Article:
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*****  To join INSNA, visit http://www.insna.org  *****

Happy Canada Day

   Barry Wellman

    A vision is just a vision if it's only in your head
    Step by step, link by link, putting it together
                  Streisand/Sondheim
  _______________________________________________________________________
   NetLab Network                 FRSC                      INSNA Founder
   http://www.chass.utoronto.ca/~wellman           twitter: @barrywellman
   NETWORKED: The New Social Operating System  Lee Rainie & Barry Wellman
                        http://amzn.to/zXZg39
   _______________________________________________________________________


---------- Forwarded message ----------
Date: Mon, 3 Jul 2017 11:04:04 +0000
From: "[utf-8] Complexity Digest" <[log in to unmask]>
Reply-To: [log in to unmask]
To: "[utf-8] Barry" <[log in to unmask]>
Subject: [utf-8] Latest Complexity Digest Posts

Learn about the latest and greatest related to complex systems research. More at http://unam.us4.list-manage1.com/track/click?u=0eb0ac9b4e8565f2967a8304b&id=7bbe301fa6&e=55e25a0e3e


Mathematicians Decode the Surprising Complexity of Cow Herds

    http://unam.us4.list-manage.com/track/click?u=0eb0ac9b4e8565f2967a8304b&id=81a0a5702a&e=55e25a0e3e

DO ME A favor and picture a pasture dotted with a herd of grazing cows. Some stand and stare at you with that patented cow stare, others bury their heads in the green, green grass, while still others have laid down for a rest. Tranquil, right? About as simple as life gets?
Well, I˙˙m sorry to say that your idea of the herd life may be a lie. Because a new mathematical model posits that while they don˙˙t look it, cow herds may be extremely dynamic, secretly contentious gatherings of warring interests. Yes, with the help of a biologist, mathematicians calculated the fascinating dynamics of cow herds, and yes, they reported it today in a journal called Chaos.

Source: www.wired.com (http://unam.us4.list-manage1.com/track/click?u=0eb0ac9b4e8565f2967a8304b&id=a87adab087&e=55e25a0e3e)



Looking into Pandora˙˙s Box: The Content of Sci-Hub and its Usage

    Despite the growth of Open Access, potentially illegally circumventing paywalls to access scholarly publications is becoming a more mainstream phenomenon. The web service Sci-Hub is amongst the biggest facilitators of this, offering free access to around 62 million publications. So far it is not well studied how and why its users are accessing publications through Sci-Hub. By utilizing the recently released corpus of Sci-Hub and comparing it to the data of ~28 million downloads done through the service, this study tries to address some of these questions. The comparative analysis shows that both the usage and complete corpus is largely made up of recently published articles, with users disproportionately favoring newer articles and 35% of downloaded articles being published after 2013. These results hint that embargo periods before publications become Open Access are frequently circumnavigated using Guerilla Open Access approaches like Sci-Hub. On a journal level, the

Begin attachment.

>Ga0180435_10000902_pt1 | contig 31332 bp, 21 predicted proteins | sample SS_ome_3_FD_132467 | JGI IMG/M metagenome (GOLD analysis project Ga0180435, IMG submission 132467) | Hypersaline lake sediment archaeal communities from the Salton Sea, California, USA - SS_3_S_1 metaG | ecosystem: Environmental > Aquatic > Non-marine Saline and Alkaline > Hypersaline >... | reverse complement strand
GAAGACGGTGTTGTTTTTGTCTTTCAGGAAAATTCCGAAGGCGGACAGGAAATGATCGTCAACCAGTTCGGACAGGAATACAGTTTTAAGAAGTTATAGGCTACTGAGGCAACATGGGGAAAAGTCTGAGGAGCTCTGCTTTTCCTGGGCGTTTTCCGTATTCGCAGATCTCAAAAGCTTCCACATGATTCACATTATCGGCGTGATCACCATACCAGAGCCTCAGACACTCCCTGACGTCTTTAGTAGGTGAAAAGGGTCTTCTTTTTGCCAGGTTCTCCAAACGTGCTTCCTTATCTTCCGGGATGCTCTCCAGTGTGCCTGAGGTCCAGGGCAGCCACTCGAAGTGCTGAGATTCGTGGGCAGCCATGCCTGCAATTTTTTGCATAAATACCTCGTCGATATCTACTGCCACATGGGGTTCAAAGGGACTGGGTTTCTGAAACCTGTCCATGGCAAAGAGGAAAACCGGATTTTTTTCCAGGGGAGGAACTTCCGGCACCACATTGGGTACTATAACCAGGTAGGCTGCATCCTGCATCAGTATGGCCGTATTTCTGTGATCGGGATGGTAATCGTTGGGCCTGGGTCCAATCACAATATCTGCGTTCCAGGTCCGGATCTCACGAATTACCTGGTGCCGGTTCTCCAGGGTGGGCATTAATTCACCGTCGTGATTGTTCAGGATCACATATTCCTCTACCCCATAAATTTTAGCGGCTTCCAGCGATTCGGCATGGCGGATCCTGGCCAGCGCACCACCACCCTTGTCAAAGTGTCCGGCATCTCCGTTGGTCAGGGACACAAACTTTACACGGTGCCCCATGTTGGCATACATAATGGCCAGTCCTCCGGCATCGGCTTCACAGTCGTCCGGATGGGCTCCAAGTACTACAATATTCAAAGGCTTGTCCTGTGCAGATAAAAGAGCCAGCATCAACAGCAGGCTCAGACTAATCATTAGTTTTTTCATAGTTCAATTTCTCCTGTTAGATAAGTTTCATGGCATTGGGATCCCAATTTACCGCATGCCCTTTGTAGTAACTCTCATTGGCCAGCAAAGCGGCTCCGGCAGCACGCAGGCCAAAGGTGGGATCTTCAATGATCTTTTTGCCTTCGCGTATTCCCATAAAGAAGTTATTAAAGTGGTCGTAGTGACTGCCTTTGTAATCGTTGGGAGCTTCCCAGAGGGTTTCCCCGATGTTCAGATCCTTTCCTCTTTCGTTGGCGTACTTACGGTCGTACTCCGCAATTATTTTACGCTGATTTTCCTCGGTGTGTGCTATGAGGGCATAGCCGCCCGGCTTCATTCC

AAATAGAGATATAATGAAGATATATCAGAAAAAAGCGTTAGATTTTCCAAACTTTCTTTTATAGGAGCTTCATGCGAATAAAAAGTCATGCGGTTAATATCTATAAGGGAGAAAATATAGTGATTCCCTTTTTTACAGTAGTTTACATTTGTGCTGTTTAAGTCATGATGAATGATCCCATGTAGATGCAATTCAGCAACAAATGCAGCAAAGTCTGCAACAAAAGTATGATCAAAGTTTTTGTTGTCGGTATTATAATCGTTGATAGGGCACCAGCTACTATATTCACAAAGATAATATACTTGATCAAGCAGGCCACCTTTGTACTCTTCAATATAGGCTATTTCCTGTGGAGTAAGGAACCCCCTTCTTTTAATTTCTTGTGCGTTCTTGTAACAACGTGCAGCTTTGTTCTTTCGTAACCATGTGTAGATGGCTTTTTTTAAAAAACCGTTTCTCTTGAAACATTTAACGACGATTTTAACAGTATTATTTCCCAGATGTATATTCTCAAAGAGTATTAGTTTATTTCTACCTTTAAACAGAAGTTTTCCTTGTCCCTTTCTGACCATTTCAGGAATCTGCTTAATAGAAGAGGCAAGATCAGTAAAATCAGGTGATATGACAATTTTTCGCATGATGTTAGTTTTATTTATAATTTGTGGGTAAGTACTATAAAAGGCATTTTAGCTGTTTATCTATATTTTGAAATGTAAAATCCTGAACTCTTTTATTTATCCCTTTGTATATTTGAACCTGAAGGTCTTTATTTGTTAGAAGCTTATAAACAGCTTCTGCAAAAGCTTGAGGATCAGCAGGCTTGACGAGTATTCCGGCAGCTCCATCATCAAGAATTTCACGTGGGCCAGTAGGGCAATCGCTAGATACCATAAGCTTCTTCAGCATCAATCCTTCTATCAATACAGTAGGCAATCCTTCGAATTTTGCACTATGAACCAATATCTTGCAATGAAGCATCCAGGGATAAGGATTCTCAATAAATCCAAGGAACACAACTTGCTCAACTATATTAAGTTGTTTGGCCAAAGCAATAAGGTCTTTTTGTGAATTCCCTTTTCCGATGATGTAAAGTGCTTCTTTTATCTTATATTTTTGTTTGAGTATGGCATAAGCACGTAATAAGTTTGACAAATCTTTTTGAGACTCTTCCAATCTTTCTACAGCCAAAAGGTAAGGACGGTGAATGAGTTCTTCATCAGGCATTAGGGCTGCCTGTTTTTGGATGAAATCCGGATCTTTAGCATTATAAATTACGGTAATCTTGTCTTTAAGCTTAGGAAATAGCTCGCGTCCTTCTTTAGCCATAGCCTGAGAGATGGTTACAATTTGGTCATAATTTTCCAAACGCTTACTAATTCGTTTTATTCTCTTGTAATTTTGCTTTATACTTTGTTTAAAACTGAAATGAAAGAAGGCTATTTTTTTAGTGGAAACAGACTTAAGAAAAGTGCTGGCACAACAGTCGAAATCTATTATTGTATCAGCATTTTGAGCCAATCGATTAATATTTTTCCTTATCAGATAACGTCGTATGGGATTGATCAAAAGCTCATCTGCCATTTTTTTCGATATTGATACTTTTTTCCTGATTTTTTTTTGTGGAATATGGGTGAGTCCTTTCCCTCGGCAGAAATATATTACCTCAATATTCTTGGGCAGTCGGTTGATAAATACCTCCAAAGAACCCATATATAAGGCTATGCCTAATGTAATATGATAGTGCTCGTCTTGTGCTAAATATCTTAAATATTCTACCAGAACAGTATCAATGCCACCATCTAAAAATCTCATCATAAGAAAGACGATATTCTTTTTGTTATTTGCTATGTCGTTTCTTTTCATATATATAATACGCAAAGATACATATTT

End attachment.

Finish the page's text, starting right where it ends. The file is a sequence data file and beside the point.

downloads show a bias towards some scholarly disciplines, especially Chemistry, suggesting increased barriers to access for these. Comparing the use and corpus on a publisher level, it becomes clear that only 11% of publishers are highly requested in comparison to the baseline frequency, while 45% of all publishers are significantly less accessed than expected. Despite this, the oligopoly of publishers is even more remarkable on the level of content consumption, with 80% of all downloads being published through only 9 publishers. All of this suggests that Sci-Hub is used by different populations and for a number of different reasons, and that there is still a lack of access to the published scientific record. A further analysis of these openly available data resources will undoubtedly be valuable for the investigation of academic publishing.


Looking into Pandora's Box: The Content of Sci-Hub and its Usage

Bastian Greshake

F1000Research Article

Source: f1000research.com (http://unam.us4.list-manage.com/track/click?u=0eb0ac9b4e8565f2967a8304b&id=d0787e2cf5&e=55e25a0e3e)


Empowerment As Replacement for the Three Laws of Robotics

    The greater ubiquity of robots creates a need for generic guidelines for robot behavior. We focus less on how a robot can technically achieve a predefined goal and more on what a robot should do in the first place. Particularly, we are interested in the question how a heuristic should look like, which motivates the robot˙˙s behavior in interaction with human agents. We make a concrete, operational proposal as to how the information-theoretic concept of empowerment can be used as a generic heuristic to quantify concepts, such as self-preservation, protection of the human partner, and responding to human actions. While elsewhere we studied involved single-agent scenarios in detail, here, we present proof-of-principle scenarios demonstrating how empowerment interpreted in light of these perspectives allows one to specify core concepts with a similar aim as Asimov˙˙s Three Laws of Robotics in an operational way. Importantly, this route does not depend on having to establish an
explicit verbalized understanding of human language and conventions in the robots. Also, it incorporates the ability to take into account a rich variety of different situations and types of robotic embodiment.


Empowerment As Replacement for the Three Laws of Robotics

Christoph Salge, Daniel Polani

Front. Robot. AI, 29 June 2017 | http://unam.us4.list-manage1.com/track/click?u=0eb0ac9b4e8565f2967a8304b&id=8a0be51458&e=55e25a0e3e

Source: journal.frontiersin.org (http://unam.us4.list-manage1.com/track/click?u=0eb0ac9b4e8565f2967a8304b&id=ff23ae117c&e=55e25a0e3e)



Characterizing information importance and the effect on the spread in various graph topologies